A prominent pipeline client came to us with a problem. A ‘positive’ problem that is. A section of their pipeline runs underground next to a railway line. The railway’s overhead high voltage power lines were causing an amplified positive electrode potential in the ground, which in turn was leading to increased corrosion of their pipeline. In these cases, cathodic protection is the usual solution.
A typical cathodic protection system would comprise a series of shallow earthing rods installed at regular intervals along the pipeline. However, this requires access for maintenance in the future to the entire pipeline. But these pipelines run for hundreds of miles through agricultural land, some of which is only accessible during certain periods of the year. The solution was to design a single anode string capable of achieving the required negative electrode potential in a vertical design. Thus saving on space, maintenance and cost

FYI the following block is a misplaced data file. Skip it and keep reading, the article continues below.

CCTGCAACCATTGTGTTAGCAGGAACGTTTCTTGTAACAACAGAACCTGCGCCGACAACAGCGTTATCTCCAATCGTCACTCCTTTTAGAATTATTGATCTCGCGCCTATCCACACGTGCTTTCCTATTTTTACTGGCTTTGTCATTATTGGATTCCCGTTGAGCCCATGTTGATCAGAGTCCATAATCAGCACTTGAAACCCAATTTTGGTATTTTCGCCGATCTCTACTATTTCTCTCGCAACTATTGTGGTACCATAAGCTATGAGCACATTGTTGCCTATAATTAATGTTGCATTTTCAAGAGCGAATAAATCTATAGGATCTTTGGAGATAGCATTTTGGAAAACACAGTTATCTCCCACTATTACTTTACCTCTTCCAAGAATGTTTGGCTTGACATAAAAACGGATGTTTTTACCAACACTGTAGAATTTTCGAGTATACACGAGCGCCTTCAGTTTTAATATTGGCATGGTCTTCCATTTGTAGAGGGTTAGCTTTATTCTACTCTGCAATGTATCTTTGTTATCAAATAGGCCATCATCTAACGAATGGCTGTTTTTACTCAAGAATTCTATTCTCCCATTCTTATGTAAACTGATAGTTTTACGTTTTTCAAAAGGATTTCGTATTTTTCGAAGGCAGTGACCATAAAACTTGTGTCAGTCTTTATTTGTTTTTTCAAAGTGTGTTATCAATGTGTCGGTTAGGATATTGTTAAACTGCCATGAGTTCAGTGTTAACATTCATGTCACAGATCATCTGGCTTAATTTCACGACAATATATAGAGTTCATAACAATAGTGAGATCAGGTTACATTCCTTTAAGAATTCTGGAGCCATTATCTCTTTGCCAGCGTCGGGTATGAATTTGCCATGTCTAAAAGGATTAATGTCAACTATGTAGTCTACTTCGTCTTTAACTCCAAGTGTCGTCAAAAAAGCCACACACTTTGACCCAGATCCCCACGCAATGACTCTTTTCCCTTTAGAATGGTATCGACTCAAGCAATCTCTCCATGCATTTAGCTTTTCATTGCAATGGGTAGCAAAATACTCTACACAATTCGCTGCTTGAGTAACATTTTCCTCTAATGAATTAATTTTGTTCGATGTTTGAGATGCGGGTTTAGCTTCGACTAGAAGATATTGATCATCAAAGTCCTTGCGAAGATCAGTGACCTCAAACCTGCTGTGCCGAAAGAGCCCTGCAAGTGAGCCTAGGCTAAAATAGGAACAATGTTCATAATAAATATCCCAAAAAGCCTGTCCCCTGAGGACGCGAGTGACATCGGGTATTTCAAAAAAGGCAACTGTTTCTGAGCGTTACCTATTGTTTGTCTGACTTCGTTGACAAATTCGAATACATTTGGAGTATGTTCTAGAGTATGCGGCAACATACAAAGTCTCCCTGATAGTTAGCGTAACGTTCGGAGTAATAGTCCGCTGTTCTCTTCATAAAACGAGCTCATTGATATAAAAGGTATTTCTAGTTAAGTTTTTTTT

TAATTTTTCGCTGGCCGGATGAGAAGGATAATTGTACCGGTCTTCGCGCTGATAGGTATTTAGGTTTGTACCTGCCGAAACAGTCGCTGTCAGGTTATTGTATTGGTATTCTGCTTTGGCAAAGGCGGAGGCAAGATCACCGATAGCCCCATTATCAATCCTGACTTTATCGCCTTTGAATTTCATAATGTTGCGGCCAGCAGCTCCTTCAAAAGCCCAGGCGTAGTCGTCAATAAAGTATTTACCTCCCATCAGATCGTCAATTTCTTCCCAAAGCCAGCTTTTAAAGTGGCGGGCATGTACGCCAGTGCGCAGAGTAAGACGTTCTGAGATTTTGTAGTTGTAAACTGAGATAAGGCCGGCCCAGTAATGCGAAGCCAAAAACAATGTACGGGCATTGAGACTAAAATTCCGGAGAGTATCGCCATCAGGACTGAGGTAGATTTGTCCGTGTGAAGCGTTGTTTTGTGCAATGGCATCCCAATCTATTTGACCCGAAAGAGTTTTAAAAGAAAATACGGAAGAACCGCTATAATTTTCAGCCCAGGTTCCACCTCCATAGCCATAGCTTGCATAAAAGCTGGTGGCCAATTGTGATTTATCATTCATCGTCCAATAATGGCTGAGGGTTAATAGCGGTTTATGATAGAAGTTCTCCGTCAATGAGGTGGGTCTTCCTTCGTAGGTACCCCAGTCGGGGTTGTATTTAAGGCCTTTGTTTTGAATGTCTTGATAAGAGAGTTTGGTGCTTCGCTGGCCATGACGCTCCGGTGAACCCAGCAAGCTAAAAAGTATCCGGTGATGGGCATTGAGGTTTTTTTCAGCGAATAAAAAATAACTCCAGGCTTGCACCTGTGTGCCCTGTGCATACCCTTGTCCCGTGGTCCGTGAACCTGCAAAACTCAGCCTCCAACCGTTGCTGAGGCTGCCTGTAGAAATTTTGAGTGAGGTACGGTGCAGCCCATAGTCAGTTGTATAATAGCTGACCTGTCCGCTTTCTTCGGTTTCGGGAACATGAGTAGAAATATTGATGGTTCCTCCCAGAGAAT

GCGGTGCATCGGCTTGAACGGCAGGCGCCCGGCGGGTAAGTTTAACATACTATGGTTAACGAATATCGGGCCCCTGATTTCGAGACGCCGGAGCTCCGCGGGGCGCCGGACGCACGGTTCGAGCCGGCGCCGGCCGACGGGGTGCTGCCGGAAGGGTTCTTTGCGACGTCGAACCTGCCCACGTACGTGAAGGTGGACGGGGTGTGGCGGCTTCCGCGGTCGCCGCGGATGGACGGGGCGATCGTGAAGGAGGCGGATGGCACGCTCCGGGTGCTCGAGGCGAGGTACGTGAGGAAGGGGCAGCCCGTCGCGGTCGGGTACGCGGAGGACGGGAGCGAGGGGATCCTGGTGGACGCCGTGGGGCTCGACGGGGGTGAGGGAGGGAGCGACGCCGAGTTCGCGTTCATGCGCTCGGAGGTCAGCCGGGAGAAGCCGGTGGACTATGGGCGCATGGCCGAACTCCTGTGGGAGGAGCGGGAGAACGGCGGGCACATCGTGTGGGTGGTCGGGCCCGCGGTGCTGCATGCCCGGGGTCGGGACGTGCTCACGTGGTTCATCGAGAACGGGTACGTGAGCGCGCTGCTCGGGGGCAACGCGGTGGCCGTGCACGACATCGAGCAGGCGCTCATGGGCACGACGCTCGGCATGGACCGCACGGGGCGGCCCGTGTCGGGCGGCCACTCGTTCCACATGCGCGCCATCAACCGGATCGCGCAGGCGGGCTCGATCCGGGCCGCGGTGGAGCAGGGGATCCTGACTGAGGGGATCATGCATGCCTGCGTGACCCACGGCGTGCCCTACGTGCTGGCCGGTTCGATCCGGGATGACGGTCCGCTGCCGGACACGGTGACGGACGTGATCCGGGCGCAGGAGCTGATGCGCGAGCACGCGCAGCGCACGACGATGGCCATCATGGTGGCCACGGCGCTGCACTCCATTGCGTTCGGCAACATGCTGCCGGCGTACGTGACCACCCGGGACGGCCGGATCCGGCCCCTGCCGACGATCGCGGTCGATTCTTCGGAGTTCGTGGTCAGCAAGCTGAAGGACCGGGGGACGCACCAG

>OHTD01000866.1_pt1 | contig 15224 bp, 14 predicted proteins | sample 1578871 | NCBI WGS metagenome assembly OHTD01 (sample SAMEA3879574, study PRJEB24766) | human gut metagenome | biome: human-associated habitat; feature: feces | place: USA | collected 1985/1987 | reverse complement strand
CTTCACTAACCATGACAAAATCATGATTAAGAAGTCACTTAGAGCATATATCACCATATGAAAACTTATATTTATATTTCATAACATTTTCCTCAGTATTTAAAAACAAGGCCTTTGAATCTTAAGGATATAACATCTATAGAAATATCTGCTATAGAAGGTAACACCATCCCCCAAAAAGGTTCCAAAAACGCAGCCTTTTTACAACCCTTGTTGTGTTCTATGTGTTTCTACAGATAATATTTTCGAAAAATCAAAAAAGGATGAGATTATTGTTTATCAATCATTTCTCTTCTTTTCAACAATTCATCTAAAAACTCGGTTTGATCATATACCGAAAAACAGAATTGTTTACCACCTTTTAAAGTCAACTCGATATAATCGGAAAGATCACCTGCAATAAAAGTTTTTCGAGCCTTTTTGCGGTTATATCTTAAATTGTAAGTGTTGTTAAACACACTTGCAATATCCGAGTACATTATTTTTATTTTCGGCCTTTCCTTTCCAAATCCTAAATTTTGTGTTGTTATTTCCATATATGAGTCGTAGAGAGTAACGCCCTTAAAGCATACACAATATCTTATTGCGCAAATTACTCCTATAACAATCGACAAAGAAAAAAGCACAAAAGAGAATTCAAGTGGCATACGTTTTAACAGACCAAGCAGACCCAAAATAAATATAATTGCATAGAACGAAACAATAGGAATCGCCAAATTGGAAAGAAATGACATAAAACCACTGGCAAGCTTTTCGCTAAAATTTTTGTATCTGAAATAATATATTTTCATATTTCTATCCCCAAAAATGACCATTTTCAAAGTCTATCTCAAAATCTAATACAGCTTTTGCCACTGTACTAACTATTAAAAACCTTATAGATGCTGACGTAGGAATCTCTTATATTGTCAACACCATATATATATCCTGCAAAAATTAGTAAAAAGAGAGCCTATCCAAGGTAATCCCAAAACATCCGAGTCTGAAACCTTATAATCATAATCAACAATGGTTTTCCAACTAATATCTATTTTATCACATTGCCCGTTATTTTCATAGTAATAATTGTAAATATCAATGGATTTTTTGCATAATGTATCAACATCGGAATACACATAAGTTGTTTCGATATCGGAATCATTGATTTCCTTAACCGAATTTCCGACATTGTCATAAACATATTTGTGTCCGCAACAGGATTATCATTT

The client’s senior cathodic protection engineer approached us to see if we could drill a 75m deep borehole and undertake the (negative) anode installation. We took the challenge and set about devising a safe method for installing a multi core anode string weighing more than 300kg! The borehole was installed through 18m of gravel into underlying mudstone. Just to complicate matters further, our environmental appraisal identified a potential risk of penetrating into a sandstone aquifer beneath the mudstone. To mitigate these risks and achieve the required potential we had to install a vent pipe to the base of the borehole, a tonne of coke, gravel and a bentonite seal at the top of the mudstone to ensure the underlying aquifer was protected.
Exactly how we did all this is our secret but needless to say it involved a large rig, and unusually for us, a lot of “negativity” ………….But happy pipeline equals happy client – now that’s positive.